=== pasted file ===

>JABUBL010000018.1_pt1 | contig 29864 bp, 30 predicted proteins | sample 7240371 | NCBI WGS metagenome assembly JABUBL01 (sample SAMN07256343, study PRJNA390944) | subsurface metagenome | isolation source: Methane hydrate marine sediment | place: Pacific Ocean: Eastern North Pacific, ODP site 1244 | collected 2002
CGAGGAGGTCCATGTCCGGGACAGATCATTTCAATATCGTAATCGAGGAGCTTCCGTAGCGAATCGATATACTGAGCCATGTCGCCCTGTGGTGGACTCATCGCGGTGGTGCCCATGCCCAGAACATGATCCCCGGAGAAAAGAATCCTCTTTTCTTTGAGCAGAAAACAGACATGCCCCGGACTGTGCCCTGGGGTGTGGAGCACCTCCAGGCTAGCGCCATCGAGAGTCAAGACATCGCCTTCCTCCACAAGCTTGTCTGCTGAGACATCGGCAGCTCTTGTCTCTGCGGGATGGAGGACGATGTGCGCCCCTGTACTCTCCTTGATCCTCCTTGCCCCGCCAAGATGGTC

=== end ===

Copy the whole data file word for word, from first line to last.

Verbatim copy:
>JABUBL010000018.1_pt1 | contig 29864 bp, 30 predicted proteins | sample 7240371 | NCBI WGS metagenome assembly JABUBL01 (sample SAMN07256343, study PRJNA390944) | subsurface metagenome | isolation source: Methane hydrate marine sediment | place: Pacific Ocean: Eastern North Pacific, ODP site 1244 | collected 2002
CGAGGAGGTCCATGTCCGGGACAGATCATTTCAATATCGTAATCGAGGAGCTTCCGTAGCGAATCGATATACTGAGCCATGTCGCCCTGTGGTGGACTCATCGCGGTGGTGCCCATGCCCAGAACATGATCCCCGGAGAAAAGAATCCTCTTTTCTTTGAGCAGAAAACAGACATGCCCCGGACTGTGCCCTGGGGTGTGGAGCACCTCCAGGCTAGCGCCATCGAGAGTCAAGACATCGCCTTCCTCCACAAGCTTGTCTGCTGAGACATCGGCAGCTCTTGTCTCTGCGGGATGGAGGACGATGTGCGCCCCTGTACTCTCCTTGATCCTCCTTGCCCCGCCAAGATGGTC